Canada is sticking marbles up Kim Jung-un's butt

In a "man-bites-dog" story that news editors and bloggers love, North Korea and Iran attacked Canada’s human rights record at UN forum. A few thoughts:

1) North Korea and Iran are correct! Canada does have problems and it may have some legitimate human rights abuses. Even some "First Nation" people in Canada went to Geneva to complain about Canada's human rights record.

North Korea and Iran making that point is similar to the Soviet Union attacking America in the past about the treatment of black Americans. It was the moral equivalency game--"Oh, sure, we keep 98 percent of our population enslaved to the state. But look at what you are doing to 12 percent of your population."

So, yes, North Korea and Iran are correct. But it brings to mind something Jesse Jackson used to say: "Content without context is pretext."

Meaning, information without context doesn't tell us very much. Or as economists like to ask: "Compared to what?"

If you say that Canada has a lousy human rights record, well, compared to what? Compared to North Korea? Iran? Compared to what Geneva says it should be?

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By the way, it was a good thing that the Soviets made that claim, that is probably the only real contribution those Commie bastards make to humanity.

2) Yes, I know that some idiot may quote me as saying North Korea and Iran are correct without the context.

To be clear, I regard the point from North Korea and Iran with the same level of seriousness as I regard a professional conspiracy theorist. They may make a good point occasionally and may even connect the dots about something evil a government is doing or has done. But then, as soon as they finish saying something that makes sense, they will next tell you that the government is sticking iPods up their butts.

Chang Ha-Joon
3) North Korea and Iran are also playing the Chang Ha-Joon foolish consistency game. Things are either true 100 percent of the time or they are not true. That's one of the games Chang played in his wildly popular book "23 Things They Don't Tell You About Capitalism."

After all: Who can say that Canada has no human rights abuses? Governments do all kinds of evil things. Even some people from Canada are denouncing the country's human rights record. That means, according to North Korea and Iran, that Canada has human rights abuses.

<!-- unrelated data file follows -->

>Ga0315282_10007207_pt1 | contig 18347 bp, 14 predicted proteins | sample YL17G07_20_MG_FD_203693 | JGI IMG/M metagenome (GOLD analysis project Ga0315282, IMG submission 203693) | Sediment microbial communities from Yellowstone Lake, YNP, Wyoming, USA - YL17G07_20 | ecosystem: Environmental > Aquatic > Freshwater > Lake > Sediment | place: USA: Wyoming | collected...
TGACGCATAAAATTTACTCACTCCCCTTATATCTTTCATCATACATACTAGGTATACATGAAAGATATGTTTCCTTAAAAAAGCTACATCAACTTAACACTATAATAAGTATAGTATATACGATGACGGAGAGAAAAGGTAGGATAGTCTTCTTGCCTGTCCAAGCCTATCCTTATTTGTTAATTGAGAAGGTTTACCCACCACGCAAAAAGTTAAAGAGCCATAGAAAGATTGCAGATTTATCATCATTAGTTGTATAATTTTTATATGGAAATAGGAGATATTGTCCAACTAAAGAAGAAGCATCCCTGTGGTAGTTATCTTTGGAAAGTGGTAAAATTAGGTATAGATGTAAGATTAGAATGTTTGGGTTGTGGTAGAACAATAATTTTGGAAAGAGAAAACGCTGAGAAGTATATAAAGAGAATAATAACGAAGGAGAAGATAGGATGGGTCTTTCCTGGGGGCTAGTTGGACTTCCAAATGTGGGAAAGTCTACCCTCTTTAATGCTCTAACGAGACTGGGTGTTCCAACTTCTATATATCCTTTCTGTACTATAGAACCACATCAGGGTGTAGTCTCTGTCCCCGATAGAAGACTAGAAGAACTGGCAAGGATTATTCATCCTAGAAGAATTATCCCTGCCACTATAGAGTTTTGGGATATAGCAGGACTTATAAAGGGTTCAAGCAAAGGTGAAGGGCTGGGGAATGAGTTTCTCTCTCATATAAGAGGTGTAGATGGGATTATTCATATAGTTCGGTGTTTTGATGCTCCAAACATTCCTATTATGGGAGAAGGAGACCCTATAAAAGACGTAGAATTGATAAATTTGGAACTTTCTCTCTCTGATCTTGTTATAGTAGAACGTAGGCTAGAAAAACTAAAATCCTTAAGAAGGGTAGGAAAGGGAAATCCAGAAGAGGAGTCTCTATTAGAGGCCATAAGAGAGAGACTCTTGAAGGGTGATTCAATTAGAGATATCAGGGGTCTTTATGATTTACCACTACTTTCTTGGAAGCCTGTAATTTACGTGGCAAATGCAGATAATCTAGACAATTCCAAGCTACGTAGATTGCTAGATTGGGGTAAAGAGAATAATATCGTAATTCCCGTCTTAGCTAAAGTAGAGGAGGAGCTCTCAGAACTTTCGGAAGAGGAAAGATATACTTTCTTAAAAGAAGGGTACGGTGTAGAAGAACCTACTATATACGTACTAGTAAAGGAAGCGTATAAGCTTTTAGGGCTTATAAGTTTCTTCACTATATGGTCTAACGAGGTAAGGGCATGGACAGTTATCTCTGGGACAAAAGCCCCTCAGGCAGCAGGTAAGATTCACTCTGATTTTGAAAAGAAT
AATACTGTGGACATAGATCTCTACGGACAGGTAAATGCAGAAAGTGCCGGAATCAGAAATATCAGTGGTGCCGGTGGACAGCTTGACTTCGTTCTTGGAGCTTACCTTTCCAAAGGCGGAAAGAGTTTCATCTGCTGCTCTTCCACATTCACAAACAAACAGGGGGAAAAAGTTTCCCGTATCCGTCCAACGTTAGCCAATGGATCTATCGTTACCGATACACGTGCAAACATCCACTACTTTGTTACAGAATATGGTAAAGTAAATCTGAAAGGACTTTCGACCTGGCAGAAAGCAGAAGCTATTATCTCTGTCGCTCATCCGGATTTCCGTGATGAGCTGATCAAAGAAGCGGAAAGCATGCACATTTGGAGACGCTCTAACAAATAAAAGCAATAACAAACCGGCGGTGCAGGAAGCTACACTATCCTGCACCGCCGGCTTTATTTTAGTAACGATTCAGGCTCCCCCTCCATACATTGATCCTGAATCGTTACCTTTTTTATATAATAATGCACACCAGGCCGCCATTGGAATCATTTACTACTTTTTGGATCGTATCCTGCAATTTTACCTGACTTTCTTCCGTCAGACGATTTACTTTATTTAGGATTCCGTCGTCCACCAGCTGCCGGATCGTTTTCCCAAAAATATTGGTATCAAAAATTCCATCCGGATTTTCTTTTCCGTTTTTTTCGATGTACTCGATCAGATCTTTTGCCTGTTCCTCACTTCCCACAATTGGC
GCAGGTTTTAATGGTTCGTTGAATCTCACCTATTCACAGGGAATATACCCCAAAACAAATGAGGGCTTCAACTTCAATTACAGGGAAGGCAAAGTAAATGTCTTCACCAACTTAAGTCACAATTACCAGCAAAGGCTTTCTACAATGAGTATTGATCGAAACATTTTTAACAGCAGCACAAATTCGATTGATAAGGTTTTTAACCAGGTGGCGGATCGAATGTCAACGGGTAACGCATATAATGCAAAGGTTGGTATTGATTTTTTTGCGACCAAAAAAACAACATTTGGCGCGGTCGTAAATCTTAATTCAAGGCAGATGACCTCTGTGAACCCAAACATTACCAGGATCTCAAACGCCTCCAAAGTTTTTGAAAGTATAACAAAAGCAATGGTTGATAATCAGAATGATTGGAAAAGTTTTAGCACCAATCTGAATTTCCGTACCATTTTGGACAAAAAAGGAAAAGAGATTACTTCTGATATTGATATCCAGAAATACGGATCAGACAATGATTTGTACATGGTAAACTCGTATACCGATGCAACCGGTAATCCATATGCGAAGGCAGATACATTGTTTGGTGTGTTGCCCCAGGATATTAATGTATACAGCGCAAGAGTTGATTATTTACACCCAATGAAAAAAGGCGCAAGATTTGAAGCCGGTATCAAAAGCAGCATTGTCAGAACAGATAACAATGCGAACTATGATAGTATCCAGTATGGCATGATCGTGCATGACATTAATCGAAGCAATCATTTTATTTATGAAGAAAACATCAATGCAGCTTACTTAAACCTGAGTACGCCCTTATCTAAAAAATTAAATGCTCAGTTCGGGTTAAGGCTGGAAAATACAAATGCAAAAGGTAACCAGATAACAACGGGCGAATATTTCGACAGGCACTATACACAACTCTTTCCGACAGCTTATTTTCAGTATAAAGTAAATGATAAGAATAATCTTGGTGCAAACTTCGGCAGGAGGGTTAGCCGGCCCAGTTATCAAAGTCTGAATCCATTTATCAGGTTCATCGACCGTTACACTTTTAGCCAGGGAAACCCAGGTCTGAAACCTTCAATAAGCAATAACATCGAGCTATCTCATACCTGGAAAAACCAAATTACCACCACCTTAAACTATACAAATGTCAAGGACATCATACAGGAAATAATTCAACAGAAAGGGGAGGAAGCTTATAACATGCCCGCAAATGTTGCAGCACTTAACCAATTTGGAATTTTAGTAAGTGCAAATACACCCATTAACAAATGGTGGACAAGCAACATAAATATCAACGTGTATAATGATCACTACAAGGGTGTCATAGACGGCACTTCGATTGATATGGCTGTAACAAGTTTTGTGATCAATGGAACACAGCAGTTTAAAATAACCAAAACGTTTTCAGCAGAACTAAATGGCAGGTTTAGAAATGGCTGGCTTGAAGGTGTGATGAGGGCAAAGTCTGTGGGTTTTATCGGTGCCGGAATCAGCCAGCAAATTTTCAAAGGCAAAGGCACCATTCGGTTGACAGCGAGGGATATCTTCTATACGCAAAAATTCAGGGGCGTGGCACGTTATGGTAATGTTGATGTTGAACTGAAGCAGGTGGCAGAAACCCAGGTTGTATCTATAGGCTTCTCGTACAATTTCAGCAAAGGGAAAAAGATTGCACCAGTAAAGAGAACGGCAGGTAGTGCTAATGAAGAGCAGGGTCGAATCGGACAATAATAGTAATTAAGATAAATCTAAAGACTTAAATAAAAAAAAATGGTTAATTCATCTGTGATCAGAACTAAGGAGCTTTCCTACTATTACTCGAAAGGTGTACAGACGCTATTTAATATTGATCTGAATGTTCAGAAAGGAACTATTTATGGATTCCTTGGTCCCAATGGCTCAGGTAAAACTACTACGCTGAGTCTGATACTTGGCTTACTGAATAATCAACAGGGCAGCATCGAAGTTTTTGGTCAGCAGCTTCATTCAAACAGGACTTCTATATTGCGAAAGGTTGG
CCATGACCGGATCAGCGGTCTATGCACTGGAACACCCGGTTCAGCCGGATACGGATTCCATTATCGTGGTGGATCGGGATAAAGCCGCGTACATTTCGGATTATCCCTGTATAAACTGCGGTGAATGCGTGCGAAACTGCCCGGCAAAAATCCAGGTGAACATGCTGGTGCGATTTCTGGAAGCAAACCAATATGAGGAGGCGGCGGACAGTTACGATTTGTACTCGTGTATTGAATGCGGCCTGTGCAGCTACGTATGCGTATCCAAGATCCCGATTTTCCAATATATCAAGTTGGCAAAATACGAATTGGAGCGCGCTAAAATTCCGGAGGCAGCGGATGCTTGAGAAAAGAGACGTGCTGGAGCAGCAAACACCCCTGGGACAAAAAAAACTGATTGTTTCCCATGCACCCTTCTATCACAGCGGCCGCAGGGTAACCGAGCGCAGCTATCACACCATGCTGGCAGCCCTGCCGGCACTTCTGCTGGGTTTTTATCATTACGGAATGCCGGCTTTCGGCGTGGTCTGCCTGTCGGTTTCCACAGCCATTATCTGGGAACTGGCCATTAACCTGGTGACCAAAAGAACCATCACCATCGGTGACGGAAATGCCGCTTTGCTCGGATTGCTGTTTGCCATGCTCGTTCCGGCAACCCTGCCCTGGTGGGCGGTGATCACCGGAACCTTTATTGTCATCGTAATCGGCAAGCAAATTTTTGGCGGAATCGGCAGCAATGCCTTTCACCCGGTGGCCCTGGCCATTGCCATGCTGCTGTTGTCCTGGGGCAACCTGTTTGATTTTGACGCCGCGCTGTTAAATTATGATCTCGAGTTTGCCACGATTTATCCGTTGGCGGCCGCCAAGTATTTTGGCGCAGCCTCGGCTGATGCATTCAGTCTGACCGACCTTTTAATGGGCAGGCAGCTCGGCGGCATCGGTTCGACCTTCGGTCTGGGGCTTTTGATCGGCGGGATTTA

A child who steals a candy bar and a terrorist who kills innocent people are both criminals, using Chang's "all-or-nothing" reasoning.

What happens to North Koreans in North Korea who denounce the country's human rights record? That's what hard labor, gulags and public executions are for! Destroy those people and North Korea no longer has a human rights problem.

In Canada? First Nation people get welfare and government support. If they play this human rights issue well, they may even get their airfare and other expenses paid for by the Canadian government (if they aren't already doing so) to travel to Geneva to complain about Canada's human rights record.

If I were in charge of propaganda in North Korea or Iran, I would invite a First Nation chief from Canada to tour the country, giving speeches about Canada's awful human rights record.

And then there is the final question: How many North Koreans would move to Canada and how many Canadians would go to North Korea if they did an Unsatisfied Citizen Exchange Program?


Grand Chief David Harper

From the National Post article:

“Canada has not been listening to civil society, labour and indigenous voices in Canada,” said Meera Karunananthan, a Council of Canadians campaigner who was in Geneva this week, along with others, challenging Canada’s human rights record.

Grand Chief David Harper of the Manitoba Keewatinowi Okimaka, who also travelled to Geneva, said “1,880 First Nation homes in Canada do not have clean running water.”

Alex Neve, Secretary General of Amnesty International Canada, said there is concern among civil society groups about Canada’s ability to implement the UN recommendations.